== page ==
IT IS A METAPHOR for a lot of things that are happening around this town: the National Association of Counties, on incurring a $2 million cost overrun on its new headquarters building, has laid off one-quarter of its staff, has seen its executive director resign after 25 years and cut its payroll and operating expenses by $887,000. Just what is this organization, you might ask, and how did it get itself into such a mess?
NACo, first formed in the 1930s to represent county governments, has been an organization with full-time employees for only 25 years, since 1957. Counties are not the glamor boys of local government: though larger than cities, they spend less money and employ fewer people; they provide mundane services, with little of the pretense of "enhancing human development" that you see in some big city governments. NACo was intended to do for counties what the U.S. Conference of Mayors and the National League of Cities have done for municipalities -- to provide lobbying and research services; and to all appearances it has succeeded in doing so for its 2,200 members. County government has become a much bigger business since NACo was formed: employment rose from some 600,000 to 1.7 million, and payrolls rose tenfold from $200 million to $2 billion. Billions more are channeled through county governments in education, welfare and public works programs. Federal programs in all these areas grew more generous and more complex, and so NACo had more and more to do.
Then NACo--like the Carpenters and the Teamsters, like the National Rifle Association and the National Education Association -- decided to put up its own building. It picked a site at 440 First St., NW, just around the corner from the huge Hall of the States on North Capitol, itself a symbol of the increasing size and Washington presence of state governments, and around the block from a hotel with convention facilities. It used first-class building materials. But in managing the project, NACo, or some of its officials, seemed to assume that the kind of growth it had enjoyed for 25 years would continue forever. "Unauthorized staff decisions," as NACo calls them, resulted in $2 million in cost overruns on an $8 million building. When these were revealed, Bernard Hillenbrand, the able executive director who had run NACo for 25 years, resigned. Now, forced to shed at least one-quarter of its staff, NACo can fill only two of the three floors it planned to occupy, and must rent out the rest of the space in a suddenly soft market.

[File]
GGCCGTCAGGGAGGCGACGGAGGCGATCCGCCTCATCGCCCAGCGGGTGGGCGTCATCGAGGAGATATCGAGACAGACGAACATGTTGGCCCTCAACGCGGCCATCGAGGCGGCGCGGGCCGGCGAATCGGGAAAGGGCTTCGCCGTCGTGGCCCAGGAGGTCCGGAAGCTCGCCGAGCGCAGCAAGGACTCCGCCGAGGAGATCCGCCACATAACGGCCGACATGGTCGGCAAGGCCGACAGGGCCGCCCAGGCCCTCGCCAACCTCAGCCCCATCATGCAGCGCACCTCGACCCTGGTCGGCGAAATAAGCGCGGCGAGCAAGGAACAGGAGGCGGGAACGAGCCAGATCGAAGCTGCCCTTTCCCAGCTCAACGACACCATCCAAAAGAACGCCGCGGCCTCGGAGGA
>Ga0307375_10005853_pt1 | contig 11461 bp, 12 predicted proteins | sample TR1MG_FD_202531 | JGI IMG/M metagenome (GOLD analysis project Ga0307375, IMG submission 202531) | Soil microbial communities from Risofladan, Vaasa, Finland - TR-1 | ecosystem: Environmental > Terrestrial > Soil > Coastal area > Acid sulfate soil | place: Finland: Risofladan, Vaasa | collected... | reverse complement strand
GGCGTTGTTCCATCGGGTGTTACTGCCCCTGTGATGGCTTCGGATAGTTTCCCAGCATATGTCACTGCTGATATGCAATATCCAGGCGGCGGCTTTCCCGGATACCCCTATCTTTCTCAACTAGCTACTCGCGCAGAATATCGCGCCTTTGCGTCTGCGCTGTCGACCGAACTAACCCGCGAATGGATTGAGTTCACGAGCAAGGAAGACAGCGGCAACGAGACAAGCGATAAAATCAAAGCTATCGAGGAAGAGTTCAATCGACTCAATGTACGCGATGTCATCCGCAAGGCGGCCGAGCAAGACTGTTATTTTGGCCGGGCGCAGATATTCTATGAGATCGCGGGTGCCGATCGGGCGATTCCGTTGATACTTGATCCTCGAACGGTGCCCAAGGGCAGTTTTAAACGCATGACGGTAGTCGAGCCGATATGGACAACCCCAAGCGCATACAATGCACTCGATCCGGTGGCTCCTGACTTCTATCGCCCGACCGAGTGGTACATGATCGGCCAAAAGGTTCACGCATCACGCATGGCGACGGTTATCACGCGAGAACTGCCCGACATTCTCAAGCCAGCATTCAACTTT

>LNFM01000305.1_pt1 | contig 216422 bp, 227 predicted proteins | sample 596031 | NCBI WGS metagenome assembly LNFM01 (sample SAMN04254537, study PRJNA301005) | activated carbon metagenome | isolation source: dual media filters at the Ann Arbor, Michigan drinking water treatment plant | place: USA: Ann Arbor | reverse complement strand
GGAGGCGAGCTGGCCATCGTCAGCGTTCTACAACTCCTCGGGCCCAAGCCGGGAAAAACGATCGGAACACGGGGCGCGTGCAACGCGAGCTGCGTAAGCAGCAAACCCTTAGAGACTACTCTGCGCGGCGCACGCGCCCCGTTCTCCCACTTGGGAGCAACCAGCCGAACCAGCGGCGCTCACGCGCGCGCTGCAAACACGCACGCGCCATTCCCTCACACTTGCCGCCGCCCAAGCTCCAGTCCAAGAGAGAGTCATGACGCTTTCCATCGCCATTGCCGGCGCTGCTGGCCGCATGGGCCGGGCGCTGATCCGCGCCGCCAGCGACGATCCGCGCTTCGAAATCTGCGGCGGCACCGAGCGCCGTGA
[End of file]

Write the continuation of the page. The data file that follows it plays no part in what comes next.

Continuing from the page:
One can readily understand why local government lobbyists want offices with gleaming marble columns and wide vestibules with banks of elevators: why should they have less than the people they lobby in the Rayburn or HUD buildings? But we also remember when most local governments were conducted out of buildings with creaky stairs, brown linoleum floors, and sickly green walls, with the lettering peeling off the frosted glass panels in the door to each office. We are quick to say that local governments do a better job today than they did then, thanks in some measure to lobbying groups like NACo. But we are reminded of the sage who said that successful organizations build huge new buildings just as their momentum begins to wind down. NACo's problem, and the soft real estate market in Washington recently, are reminders that the growth we have seen in government over the last 25 years is not inevitable, and that this city and leaders of organizations within it should understand that mistakes are less easily forgiven in a climate of slow growth than in one of rapid expansion.